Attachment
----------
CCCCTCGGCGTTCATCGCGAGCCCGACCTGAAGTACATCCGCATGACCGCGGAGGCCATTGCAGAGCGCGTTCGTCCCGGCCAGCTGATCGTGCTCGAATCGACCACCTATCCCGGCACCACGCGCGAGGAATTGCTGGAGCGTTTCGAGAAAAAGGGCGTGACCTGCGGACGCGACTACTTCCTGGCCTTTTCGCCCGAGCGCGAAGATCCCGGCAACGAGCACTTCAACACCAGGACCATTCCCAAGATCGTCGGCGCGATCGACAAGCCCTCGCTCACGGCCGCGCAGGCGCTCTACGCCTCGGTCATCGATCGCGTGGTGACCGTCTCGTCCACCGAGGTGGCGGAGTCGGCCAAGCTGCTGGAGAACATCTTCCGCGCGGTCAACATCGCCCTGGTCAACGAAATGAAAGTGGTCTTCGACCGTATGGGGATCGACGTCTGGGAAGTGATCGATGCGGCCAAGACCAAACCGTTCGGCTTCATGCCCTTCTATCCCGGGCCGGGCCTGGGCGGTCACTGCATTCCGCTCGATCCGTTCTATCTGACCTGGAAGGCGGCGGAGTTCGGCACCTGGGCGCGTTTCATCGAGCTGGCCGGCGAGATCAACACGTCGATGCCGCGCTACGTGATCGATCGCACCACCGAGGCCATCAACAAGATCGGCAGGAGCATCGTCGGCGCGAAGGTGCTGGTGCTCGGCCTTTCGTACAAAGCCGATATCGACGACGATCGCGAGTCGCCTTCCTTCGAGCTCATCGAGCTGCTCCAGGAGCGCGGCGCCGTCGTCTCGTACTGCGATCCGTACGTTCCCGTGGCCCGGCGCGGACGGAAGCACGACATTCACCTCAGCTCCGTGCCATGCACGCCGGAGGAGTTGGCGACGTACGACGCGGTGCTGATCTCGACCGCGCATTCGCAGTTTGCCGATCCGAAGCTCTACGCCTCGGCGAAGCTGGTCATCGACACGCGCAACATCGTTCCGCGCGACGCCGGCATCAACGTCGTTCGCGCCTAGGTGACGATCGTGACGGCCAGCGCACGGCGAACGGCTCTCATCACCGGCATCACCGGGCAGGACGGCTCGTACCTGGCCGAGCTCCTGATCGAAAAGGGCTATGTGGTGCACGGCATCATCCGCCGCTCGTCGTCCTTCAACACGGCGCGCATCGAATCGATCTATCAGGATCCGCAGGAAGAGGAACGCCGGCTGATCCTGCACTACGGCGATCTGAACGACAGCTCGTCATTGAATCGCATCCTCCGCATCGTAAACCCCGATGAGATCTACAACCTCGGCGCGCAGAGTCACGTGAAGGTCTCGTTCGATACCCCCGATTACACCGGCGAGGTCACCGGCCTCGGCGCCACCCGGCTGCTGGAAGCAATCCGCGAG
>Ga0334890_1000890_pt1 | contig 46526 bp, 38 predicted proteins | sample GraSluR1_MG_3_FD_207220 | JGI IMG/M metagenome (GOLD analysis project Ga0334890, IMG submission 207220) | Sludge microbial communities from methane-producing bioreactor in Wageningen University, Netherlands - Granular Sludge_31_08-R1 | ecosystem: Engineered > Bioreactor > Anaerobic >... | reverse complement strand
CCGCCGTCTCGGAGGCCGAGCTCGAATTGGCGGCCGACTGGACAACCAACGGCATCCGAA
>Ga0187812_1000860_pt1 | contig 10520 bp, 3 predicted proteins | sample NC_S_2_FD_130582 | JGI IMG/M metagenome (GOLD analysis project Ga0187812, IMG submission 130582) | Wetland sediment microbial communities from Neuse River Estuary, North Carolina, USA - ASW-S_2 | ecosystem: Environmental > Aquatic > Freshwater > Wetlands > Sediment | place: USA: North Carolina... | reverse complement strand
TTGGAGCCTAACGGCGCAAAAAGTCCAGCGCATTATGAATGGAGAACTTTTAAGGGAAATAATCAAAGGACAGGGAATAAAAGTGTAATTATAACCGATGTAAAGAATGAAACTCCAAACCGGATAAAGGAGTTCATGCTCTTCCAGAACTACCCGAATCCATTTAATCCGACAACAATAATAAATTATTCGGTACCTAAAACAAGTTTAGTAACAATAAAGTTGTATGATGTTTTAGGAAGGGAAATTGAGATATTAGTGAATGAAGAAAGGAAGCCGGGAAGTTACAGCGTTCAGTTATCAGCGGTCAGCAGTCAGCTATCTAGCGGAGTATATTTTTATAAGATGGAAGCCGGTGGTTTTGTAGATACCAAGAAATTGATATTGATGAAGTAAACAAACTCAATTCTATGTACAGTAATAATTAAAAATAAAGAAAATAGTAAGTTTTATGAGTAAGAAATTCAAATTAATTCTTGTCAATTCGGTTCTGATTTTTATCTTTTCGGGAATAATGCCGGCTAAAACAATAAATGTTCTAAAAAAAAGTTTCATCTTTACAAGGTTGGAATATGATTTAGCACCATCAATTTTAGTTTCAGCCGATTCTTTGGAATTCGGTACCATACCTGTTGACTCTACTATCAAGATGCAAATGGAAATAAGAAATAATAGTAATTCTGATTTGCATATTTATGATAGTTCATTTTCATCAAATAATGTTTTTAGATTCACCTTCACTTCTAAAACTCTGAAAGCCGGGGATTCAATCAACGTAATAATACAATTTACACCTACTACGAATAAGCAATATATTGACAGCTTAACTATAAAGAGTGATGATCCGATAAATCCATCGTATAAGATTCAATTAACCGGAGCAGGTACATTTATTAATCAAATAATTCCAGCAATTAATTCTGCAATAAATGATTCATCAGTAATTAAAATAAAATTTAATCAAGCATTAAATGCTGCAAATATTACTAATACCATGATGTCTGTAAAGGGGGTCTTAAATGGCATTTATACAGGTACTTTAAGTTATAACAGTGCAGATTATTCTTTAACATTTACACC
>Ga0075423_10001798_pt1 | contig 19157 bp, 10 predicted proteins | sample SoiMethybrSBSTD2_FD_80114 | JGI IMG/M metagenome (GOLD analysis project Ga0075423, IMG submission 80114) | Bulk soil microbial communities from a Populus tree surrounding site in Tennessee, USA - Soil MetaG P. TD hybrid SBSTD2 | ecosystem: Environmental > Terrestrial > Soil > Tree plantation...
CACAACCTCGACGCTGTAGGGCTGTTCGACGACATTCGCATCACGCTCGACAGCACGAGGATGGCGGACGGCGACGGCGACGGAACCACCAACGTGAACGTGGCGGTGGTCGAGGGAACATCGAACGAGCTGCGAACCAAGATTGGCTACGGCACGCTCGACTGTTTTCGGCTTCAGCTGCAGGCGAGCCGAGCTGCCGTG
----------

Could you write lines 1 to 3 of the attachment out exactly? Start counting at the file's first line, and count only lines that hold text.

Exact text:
CCCCTCGGCGTTCATCGCGAGCCCGACCTGAAGTACATCCGCATGACCGCGGAGGCCATTGCAGAGCGCGTTCGTCCCGGCCAGCTGATCGTGCTCGAATCGACCACCTATCCCGGCACCACGCGCGAGGAATTGCTGGAGCGTTTCGAGAAAAAGGGCGTGACCTGCGGACGCGACTACTTCCTGGCCTTTTCGCCCGAGCGCGAAGATCCCGGCAACGAGCACTTCAACACCAGGACCATTCCCAAGATCGTCGGCGCGATCGACAAGCCCTCGCTCACGGCCGCGCAGGCGCTCTACGCCTCGGTCATCGATCGCGTGGTGACCGTCTCGTCCACCGAGGTGGCGGAGTCGGCCAAGCTGCTGGAGAACATCTTCCGCGCGGTCAACATCGCCCTGGTCAACGAAATGAAAGTGGTCTTCGACCGTATGGGGATCGACGTCTGGGAAGTGATCGATGCGGCCAAGACCAAACCGTTCGGCTTCATGCCCTTCTATCCCGGGCCGGGCCTGGGCGGTCACTGCATTCCGCTCGATCCGTTCTATCTGACCTGGAAGGCGGCGGAGTTCGGCACCTGGGCGCGTTTCATCGAGCTGGCCGGCGAGATCAACACGTCGATGCCGCGCTACGTGATCGATCGCACCACCGAGGCCATCAACAAGATCGGCAGGAGCATCGTCGGCGCGAAGGTGCTGGTGCTCGGCCTTTCGTACAAAGCCGATATCGACGACGATCGCGAGTCGCCTTCCTTCGAGCTCATCGAGCTGCTCCAGGAGCGCGGCGCCGTCGTCTCGTACTGCGATCCGTACGTTCCCGTGGCCCGGCGCGGACGGAAGCACGACATTCACCTCAGCTCCGTGCCATGCACGCCGGAGGAGTTGGCGACGTACGACGCGGTGCTGATCTCGACCGCGCATTCGCAGTTTGCCGATCCGAAGCTCTACGCCTCGGCGAAGCTGGTCATCGACACGCGCAACATCGTTCCGCGCGACGCCGGCATCAACGTCGTTCGCGCCTAGGTGACGATCGTGACGGCCAGCGCACGGCGAACGGCTCTCATCACCGGCATCACCGGGCAGGACGGCTCGTACCTGGCCGAGCTCCTGATCGAAAAGGGCTATGTGGTGCACGGCATCATCCGCCGCTCGTCGTCCTTCAACACGGCGCGCATCGAATCGATCTATCAGGATCCGCAGGAAGAGGAACGCCGGCTGATCCTGCACTACGGCGATCTGAACGACAGCTCGTCATTGAATCGCATCCTCCGCATCGTAAACCCCGATGAGATCTACAACCTCGGCGCGCAGAGTCACGTGAAGGTCTCGTTCGATACCCCCGATTACACCGGCGAGGTCACCGGCCTCGGCGCCACCCGGCTGCTGGAAGCAATCCGCGAG
>Ga0334890_1000890_pt1 | contig 46526 bp, 38 predicted proteins | sample GraSluR1_MG_3_FD_207220 | JGI IMG/M metagenome (GOLD analysis project Ga0334890, IMG submission 207220) | Sludge microbial communities from methane-producing bioreactor in Wageningen University, Netherlands - Granular Sludge_31_08-R1 | ecosystem: Engineered > Bioreactor > Anaerobic >... | reverse complement strand
CCGCCGTCTCGGAGGCCGAGCTCGAATTGGCGGCCGACTGGACAACCAACGGCATCCGAA